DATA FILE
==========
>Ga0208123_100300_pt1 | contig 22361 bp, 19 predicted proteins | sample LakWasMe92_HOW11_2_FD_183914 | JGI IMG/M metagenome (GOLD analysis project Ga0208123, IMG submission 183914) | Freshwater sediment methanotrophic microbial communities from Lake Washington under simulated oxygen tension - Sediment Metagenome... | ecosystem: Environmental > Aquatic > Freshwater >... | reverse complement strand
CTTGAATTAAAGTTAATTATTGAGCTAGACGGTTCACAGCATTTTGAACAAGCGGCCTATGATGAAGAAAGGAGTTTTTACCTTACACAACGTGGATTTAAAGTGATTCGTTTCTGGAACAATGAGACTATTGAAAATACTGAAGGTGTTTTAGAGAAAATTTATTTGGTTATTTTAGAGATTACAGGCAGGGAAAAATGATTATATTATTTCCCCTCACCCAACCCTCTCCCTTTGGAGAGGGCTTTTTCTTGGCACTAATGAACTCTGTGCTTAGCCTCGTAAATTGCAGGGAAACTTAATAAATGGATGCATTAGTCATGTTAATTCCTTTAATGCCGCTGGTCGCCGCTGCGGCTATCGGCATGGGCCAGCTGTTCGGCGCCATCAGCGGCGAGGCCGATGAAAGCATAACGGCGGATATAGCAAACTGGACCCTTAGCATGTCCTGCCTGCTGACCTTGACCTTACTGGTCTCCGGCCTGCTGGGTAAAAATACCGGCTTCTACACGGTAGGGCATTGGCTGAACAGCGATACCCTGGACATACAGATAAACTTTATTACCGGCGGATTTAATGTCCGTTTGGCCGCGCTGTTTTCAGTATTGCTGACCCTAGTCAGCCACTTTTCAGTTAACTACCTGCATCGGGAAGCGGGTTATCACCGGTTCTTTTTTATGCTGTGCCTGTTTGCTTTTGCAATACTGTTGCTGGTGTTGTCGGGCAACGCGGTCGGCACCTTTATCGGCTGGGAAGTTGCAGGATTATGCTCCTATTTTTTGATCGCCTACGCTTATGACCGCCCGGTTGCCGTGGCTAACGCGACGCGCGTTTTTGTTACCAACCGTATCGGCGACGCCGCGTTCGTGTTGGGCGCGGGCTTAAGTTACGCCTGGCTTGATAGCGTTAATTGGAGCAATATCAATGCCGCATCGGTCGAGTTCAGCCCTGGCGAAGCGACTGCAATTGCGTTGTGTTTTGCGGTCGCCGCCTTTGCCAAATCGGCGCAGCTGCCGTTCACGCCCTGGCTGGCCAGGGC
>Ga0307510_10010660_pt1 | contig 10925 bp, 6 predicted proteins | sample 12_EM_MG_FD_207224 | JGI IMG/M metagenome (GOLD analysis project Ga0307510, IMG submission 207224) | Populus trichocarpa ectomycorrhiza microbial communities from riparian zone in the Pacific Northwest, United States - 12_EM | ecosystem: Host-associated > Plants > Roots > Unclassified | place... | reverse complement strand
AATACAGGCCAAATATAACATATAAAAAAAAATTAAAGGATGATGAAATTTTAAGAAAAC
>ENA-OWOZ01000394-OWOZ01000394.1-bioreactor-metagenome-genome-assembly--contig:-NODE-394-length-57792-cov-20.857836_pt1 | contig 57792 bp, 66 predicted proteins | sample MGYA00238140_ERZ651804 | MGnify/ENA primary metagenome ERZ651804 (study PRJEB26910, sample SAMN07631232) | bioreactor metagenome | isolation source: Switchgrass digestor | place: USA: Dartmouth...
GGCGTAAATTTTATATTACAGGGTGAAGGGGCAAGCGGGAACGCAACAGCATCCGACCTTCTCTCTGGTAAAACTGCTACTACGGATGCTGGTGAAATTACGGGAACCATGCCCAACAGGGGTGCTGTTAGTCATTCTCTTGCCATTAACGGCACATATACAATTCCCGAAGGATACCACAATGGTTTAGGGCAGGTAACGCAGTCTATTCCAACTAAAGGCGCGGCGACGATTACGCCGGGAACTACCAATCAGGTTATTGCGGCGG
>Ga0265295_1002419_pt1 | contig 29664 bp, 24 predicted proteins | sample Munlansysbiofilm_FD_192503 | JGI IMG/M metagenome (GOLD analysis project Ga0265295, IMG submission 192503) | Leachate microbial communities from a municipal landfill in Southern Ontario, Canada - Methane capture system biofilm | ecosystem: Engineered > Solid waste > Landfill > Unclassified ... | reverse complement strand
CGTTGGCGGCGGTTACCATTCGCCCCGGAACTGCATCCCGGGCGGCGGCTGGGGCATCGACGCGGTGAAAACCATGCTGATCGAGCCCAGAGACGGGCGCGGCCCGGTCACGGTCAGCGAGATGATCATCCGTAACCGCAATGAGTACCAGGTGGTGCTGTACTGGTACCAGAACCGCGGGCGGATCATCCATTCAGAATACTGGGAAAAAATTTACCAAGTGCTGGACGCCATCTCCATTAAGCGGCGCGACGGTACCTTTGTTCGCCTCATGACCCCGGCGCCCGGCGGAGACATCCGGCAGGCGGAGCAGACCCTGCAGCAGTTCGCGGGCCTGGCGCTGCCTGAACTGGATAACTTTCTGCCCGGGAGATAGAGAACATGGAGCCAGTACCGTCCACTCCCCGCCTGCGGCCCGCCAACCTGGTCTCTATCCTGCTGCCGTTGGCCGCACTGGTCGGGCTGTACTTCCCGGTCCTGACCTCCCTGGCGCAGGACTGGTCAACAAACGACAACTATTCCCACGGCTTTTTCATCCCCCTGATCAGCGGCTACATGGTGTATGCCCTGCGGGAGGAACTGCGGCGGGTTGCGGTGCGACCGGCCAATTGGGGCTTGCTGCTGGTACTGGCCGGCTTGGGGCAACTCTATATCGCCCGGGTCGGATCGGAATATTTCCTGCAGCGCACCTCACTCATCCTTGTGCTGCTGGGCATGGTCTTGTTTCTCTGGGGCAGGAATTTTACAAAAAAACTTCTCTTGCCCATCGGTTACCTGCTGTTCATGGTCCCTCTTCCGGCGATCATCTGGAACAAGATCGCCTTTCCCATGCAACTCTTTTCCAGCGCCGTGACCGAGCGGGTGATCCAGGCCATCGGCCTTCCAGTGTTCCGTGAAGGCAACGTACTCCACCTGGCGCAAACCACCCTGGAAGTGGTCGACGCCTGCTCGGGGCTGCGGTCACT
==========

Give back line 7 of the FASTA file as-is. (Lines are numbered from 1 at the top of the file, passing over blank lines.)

>Ga0265295_1002419_pt1 | contig 29664 bp, 24 predicted proteins | sample Munlansysbiofilm_FD_192503 | JGI IMG/M metagenome (GOLD analysis project Ga0265295, IMG submission 192503) | Leachate microbial communities from a municipal landfill in Southern Ontario, Canada - Methane capture system biofilm | ecosystem: Engineered > Solid waste > Landfill > Unclassified ... | reverse complement strand